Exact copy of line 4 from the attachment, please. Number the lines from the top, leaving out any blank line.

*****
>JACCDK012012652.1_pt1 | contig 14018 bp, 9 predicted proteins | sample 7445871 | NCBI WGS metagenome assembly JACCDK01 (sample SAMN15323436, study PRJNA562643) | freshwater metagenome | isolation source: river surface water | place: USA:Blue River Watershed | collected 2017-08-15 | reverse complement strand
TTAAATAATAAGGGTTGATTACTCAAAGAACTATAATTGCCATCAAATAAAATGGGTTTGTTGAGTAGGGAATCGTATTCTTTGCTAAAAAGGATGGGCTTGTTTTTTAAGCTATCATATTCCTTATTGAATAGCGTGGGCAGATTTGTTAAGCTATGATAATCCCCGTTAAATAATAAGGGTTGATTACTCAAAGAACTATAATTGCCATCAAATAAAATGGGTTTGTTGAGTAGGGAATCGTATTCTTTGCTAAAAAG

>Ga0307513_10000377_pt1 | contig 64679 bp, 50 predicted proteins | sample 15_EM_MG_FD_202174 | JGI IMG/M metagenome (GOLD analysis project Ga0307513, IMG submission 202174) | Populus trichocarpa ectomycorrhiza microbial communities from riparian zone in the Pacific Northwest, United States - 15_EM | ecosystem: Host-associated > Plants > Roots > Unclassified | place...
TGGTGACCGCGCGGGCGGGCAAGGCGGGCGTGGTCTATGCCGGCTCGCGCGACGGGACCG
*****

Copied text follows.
TGGTGACCGCGCGGGCGGGCAAGGCGGGCGTGGTCTATGCCGGCTCGCGCGACGGGACCG